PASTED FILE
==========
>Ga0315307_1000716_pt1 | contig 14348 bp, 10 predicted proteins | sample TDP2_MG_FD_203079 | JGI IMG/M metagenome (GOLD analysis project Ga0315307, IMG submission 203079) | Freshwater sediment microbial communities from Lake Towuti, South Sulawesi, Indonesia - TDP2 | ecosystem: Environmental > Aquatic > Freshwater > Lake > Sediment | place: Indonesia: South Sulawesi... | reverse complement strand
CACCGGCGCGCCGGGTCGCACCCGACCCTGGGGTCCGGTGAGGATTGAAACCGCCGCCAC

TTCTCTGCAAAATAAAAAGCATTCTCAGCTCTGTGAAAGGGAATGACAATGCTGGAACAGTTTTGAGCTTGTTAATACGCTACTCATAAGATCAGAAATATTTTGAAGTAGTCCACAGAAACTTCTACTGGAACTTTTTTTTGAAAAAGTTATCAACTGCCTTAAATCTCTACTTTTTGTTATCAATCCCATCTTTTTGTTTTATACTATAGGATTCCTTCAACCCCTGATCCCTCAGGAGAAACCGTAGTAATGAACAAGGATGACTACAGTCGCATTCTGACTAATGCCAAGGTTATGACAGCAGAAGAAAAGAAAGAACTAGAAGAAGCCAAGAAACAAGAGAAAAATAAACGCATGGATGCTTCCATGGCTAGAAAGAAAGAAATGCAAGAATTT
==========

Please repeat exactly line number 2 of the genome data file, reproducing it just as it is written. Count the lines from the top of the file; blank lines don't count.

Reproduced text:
CACCGGCGCGCCGGGTCGCACCCGACCCTGGGGTCCGGTGAGGATTGAAACCGCCGCCAC